In Croatia, according to the trade legislation, the time required for starting a business is tall, with a low cost. Regarding employment, rigidity of labor market
considered average and the associated cost half dismissal. Other variables to consider are:
• Opening business:
The time required to start a business is 45 days.
The associated cost is 12.2% ofincome per capita.
• Labor Market:
The index of labor market tightness is 30 (0 - 100 very fully flexible
The cost of firing an employee is 35 weeks salary.
• Registering property:
The time taken to register property is 210 days.
The cost of registering a property is 15.8% of the value of the property.
• Enforcing contracts:
The time required to enforce a contract is 630 days.
Thecost is 15.7% of the value of the debt.
• Closing a business:
The time required to liquidate a business is about two years.
The cost of this closure is 14.5% of the state of the business into bankruptcy.
There is no difference between domestic and foreign investors regarding the legal status of foreign investment in Croatia. When foreign investors found or participate infounding companies in Croatia, they gain rights and take on responsibilities under the same conditions and have the same status as domestic investors. Everything that is possible in relationships between domestic investors is also possible when foreigners invest capital.
Foreign legal entities in Croatia are allowed to invest capital in a company, bank or insurance company, start up as a soletrader or craftsman, and obtain a concession to exploit natural resources or other assets of interest to Croatia.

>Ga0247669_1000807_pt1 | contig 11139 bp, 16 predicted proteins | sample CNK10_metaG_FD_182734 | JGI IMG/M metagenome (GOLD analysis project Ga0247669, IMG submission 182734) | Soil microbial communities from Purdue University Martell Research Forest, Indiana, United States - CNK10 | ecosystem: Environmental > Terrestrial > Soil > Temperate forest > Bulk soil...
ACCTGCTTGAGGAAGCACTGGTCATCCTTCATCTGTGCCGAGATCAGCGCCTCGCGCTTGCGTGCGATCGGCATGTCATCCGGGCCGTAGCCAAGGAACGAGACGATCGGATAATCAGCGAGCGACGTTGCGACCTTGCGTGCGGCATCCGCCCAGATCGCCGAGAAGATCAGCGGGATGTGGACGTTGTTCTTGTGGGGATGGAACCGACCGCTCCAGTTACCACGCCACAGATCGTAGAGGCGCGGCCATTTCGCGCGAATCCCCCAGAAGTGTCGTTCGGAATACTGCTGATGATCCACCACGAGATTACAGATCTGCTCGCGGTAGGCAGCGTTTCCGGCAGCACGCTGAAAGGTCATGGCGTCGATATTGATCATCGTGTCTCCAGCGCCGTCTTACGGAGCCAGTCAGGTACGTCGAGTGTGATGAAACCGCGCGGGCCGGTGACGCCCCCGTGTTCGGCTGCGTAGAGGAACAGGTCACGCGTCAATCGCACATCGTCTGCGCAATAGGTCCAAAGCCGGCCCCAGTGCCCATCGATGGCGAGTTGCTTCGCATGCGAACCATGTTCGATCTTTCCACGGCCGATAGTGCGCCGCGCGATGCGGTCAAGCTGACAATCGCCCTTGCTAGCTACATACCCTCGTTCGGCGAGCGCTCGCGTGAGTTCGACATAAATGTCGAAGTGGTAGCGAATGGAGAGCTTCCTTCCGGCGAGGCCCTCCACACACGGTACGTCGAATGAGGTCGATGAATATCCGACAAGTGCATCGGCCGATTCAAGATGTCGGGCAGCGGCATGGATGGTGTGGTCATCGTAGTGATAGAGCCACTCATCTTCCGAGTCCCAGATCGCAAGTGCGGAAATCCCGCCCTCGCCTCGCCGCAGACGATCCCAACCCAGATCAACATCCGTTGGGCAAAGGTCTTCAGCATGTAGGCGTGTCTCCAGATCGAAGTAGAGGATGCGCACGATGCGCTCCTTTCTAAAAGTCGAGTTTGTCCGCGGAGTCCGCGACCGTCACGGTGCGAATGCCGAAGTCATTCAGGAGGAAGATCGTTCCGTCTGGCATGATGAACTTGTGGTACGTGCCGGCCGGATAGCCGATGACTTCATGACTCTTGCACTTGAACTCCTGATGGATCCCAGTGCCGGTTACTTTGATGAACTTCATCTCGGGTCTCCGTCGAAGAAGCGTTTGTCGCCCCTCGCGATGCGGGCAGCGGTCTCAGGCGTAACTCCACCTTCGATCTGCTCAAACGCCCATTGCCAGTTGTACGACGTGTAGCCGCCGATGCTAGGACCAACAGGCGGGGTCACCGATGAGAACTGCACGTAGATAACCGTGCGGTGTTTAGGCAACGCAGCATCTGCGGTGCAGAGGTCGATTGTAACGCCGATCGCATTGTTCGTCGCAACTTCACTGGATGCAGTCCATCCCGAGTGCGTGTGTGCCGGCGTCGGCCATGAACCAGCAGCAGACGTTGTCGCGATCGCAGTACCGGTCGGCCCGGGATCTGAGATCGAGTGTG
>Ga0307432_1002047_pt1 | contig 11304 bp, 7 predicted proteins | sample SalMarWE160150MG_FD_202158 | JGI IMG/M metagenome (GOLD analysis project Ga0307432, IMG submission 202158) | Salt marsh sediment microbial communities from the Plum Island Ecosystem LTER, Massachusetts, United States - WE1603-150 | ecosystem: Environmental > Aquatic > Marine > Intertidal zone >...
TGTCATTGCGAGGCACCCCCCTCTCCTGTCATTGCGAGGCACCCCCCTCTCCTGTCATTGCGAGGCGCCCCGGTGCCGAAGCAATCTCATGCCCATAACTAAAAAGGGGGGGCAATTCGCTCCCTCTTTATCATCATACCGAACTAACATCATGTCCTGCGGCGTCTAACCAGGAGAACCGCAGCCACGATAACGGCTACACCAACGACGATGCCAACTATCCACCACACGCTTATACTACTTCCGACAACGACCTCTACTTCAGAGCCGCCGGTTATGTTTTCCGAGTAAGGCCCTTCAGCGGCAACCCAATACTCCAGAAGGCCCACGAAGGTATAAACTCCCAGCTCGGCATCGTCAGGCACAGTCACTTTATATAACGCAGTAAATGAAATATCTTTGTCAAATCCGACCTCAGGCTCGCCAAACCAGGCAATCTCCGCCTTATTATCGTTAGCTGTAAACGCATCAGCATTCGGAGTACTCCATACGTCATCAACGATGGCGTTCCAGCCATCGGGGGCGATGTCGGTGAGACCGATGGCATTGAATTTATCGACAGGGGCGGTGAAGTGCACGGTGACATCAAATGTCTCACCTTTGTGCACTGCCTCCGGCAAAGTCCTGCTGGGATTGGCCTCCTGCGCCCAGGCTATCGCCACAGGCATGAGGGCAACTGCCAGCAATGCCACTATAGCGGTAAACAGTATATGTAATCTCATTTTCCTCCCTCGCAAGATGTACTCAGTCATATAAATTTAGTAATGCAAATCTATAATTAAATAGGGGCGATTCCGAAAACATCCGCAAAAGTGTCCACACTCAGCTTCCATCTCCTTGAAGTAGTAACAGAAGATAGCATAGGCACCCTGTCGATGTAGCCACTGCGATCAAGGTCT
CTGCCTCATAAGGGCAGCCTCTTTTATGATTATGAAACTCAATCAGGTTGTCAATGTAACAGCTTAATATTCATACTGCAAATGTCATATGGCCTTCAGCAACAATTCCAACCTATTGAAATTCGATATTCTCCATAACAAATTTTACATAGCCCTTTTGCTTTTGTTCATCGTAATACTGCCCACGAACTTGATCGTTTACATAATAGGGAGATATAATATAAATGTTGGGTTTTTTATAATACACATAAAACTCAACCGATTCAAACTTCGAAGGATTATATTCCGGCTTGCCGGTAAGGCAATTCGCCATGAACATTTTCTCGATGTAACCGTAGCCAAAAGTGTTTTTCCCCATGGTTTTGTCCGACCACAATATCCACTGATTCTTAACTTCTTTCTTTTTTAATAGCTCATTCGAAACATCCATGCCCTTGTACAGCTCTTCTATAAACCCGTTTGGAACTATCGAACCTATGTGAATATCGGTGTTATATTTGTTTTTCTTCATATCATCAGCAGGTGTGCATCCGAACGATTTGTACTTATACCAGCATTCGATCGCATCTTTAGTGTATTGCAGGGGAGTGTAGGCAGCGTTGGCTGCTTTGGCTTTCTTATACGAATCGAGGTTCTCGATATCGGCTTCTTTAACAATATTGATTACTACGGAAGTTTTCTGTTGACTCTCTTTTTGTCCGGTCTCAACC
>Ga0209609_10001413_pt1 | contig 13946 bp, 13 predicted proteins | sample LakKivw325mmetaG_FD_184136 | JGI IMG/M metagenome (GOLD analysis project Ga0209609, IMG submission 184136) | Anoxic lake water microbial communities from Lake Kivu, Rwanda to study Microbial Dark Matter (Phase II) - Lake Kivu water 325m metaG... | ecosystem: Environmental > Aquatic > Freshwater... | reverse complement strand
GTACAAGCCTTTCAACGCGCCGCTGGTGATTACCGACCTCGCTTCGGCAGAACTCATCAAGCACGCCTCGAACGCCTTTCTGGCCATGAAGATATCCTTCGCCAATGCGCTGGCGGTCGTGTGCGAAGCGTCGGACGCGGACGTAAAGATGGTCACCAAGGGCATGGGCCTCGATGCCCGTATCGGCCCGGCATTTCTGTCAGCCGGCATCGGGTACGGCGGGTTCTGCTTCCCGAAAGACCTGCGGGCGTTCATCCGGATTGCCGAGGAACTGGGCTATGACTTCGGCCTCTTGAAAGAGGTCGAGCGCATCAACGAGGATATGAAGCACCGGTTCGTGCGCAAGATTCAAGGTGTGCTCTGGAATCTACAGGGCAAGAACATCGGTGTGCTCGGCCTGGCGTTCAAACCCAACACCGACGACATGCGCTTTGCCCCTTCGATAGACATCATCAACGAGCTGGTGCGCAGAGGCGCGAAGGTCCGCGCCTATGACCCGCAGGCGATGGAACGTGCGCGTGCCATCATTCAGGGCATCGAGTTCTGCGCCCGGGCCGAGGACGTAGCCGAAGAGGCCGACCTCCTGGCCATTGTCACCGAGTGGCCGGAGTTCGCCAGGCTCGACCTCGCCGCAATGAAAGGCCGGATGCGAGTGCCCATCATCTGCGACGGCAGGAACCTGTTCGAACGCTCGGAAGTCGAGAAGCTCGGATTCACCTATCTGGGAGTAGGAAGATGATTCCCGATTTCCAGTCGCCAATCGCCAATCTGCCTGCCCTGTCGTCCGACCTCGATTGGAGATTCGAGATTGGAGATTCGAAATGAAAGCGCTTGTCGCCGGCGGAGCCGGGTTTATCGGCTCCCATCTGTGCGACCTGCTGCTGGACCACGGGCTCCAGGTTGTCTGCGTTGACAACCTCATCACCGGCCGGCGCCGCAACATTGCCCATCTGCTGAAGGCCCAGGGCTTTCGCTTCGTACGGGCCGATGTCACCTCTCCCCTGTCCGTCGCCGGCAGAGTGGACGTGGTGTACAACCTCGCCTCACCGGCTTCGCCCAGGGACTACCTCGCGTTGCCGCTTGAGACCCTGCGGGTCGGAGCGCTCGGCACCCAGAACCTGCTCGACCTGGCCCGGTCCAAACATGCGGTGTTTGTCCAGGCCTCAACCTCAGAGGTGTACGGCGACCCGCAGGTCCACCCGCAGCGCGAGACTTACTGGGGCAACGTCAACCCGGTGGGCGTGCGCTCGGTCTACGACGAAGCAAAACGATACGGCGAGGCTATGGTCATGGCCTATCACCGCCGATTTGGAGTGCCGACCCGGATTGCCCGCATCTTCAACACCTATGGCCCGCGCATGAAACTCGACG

Foreign persons are allowed to acquire shares and ownership stakes in existing public and private limited companies.
Croatia recognizes the importance of attracting foreign investors, valuing the management, the commercial know‐how, and the fresh capital that they bring. That is whyforeign investors are entitled to additional guarantees that are not extended to domestic investors. For example, the rights gained through capital investment will not be reduced by any law or other regulation.
The Investment Incentives Act offers a wide variety of tax incentives for foreign and domestic investors. Corporate tax incentives are related to capital investmentsand depend on the size, number of employees and/ or location of the investment project. The tax benefits cannot exceed the amount of the investment. Non‐tax incentives take the form of grants or interest subsidies and are given on a case to case basis following a detailed application.
The investments in Croatia are welcome and encouraged. However, some areas of investmentare limited and subject to special conditions of approval procedure by competent authorities. The major exceptions are in the areas of foreign ownership of real estate, particularly forests and agricultural land, as well as industries connected with national defence and security. Otherwise, the regulatory framework for the establishment and operation of businesses in Croatia by foreign investors isrelatively straightforward and in line with the basic standards of the EU.
Immovable property ownership
The most complicated aspect of foreign investment in Croatia is the acquisition of land, registration and site development. In general, foreign entities and individuals may only acquire property with prior approval of the Ministry of Foreign Affairs, based on opinion of the Ministry ofJustice on the basis of reciprocity.
These restrictions on the foreign ownership of property can be avoided indirectly. Companies registered in Croatia are considered domestic legal entities and can acquire ownership rights over real estate without any restrictions.
The practical problems that foreign investors meet in Croatia are related to the difficulty of ascertaining the ownership of land and...